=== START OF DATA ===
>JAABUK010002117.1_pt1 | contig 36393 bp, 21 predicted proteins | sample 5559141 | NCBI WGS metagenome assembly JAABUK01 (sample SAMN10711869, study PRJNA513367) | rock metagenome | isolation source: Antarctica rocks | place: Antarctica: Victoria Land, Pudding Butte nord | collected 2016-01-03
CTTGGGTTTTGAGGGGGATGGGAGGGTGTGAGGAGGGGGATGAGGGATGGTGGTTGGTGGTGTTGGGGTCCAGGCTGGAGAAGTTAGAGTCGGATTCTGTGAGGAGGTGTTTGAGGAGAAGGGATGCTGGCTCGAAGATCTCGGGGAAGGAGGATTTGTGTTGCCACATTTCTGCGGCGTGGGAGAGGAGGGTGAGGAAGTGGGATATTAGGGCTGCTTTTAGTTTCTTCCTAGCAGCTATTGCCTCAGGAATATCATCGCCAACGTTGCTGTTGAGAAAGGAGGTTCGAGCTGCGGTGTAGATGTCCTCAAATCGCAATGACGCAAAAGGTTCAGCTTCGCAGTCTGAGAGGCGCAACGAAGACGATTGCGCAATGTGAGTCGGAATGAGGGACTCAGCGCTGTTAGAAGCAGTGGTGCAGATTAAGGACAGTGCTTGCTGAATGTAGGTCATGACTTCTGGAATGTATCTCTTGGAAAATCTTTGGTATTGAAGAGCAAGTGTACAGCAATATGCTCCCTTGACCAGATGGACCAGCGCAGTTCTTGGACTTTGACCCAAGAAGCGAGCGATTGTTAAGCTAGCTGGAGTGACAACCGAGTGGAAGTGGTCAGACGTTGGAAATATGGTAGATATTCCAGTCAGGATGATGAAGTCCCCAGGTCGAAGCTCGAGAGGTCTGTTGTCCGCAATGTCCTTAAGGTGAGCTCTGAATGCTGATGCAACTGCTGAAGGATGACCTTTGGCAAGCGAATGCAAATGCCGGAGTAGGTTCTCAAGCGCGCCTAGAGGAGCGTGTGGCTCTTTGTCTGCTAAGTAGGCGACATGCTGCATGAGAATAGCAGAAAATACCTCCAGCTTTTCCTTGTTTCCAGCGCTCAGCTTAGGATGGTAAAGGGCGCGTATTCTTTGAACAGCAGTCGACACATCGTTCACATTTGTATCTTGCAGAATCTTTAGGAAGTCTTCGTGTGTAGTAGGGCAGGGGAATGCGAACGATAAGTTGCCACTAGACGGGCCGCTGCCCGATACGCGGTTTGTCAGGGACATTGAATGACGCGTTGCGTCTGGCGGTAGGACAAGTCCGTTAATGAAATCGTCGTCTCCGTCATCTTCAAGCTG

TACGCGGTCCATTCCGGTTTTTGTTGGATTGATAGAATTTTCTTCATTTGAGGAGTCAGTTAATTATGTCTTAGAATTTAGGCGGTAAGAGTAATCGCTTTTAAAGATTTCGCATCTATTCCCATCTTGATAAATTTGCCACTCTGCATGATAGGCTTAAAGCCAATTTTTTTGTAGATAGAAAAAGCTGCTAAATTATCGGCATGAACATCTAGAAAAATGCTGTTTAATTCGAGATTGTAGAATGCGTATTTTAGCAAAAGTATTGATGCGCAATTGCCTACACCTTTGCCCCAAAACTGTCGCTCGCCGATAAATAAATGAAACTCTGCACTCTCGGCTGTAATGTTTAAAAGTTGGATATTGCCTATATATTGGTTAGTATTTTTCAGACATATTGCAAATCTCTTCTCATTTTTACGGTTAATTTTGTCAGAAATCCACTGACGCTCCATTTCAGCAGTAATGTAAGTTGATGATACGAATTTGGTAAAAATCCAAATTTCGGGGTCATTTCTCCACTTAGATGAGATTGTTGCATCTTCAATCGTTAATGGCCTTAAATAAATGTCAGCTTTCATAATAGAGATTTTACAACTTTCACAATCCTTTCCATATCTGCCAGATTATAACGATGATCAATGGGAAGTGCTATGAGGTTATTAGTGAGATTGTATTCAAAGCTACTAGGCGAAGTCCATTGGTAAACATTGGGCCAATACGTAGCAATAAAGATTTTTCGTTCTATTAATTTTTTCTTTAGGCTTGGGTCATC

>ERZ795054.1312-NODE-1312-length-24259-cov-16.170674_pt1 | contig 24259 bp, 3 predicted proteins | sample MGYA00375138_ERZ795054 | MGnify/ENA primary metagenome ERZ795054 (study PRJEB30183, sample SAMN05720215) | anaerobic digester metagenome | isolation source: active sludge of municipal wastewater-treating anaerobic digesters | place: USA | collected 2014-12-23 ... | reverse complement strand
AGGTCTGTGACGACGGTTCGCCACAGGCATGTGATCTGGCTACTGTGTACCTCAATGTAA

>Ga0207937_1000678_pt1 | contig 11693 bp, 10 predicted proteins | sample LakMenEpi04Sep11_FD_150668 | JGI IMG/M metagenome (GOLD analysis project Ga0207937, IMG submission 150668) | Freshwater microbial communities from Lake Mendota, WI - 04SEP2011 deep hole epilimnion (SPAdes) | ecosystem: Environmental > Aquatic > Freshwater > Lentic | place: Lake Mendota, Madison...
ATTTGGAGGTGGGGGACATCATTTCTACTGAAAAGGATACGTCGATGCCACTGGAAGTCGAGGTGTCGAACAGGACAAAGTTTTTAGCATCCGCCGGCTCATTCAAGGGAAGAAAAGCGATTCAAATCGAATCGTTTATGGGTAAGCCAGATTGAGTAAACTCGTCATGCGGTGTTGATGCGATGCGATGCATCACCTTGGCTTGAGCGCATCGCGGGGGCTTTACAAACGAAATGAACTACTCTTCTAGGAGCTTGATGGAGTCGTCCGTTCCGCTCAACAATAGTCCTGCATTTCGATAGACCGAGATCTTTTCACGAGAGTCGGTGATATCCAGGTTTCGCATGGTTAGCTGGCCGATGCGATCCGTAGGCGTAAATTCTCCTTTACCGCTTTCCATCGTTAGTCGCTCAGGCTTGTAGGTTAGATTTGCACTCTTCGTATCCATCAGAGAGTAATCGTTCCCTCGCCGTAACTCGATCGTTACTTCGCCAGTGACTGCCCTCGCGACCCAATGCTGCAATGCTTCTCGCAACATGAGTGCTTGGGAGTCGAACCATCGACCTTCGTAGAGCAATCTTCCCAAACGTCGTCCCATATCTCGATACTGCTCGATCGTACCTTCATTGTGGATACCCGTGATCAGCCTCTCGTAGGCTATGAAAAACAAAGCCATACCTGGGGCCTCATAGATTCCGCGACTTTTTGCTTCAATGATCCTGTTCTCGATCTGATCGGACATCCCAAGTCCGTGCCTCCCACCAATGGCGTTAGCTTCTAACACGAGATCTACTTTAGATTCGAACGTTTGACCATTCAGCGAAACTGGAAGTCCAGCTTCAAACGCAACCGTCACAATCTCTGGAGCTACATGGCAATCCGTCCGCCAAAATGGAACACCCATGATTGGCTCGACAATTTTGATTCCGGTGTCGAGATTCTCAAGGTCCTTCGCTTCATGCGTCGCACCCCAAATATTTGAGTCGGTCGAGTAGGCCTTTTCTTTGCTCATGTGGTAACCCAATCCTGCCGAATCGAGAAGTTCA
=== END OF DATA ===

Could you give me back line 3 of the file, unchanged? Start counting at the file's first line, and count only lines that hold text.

TACGCGGTCCATTCCGGTTTTTGTTGGATTGATAGAATTTTCTTCATTTGAGGAGTCAGTTAATTATGTCTTAGAATTTAGGCGGTAAGAGTAATCGCTTTTAAAGATTTCGCATCTATTCCCATCTTGATAAATTTGCCACTCTGCATGATAGGCTTAAAGCCAATTTTTTTGTAGATAGAAAAAGCTGCTAAATTATCGGCATGAACATCTAGAAAAATGCTGTTTAATTCGAGATTGTAGAATGCGTATTTTAGCAAAAGTATTGATGCGCAATTGCCTACACCTTTGCCCCAAAACTGTCGCTCGCCGATAAATAAATGAAACTCTGCACTCTCGGCTGTAATGTTTAAAAGTTGGATATTGCCTATATATTGGTTAGTATTTTTCAGACATATTGCAAATCTCTTCTCATTTTTACGGTTAATTTTGTCAGAAATCCACTGACGCTCCATTTCAGCAGTAATGTAAGTTGATGATACGAATTTGGTAAAAATCCAAATTTCGGGGTCATTTCTCCACTTAGATGAGATTGTTGCATCTTCAATCGTTAATGGCCTTAAATAAATGTCAGCTTTCATAATAGAGATTTTACAACTTTCACAATCCTTTCCATATCTGCCAGATTATAACGATGATCAATGGGAAGTGCTATGAGGTTATTAGTGAGATTGTATTCAAAGCTACTAGGCGAAGTCCATTGGTAAACATTGGGCCAATACGTAGCAATAAAGATTTTTCGTTCTATTAATTTTTTCTTTAGGCTTGGGTCATC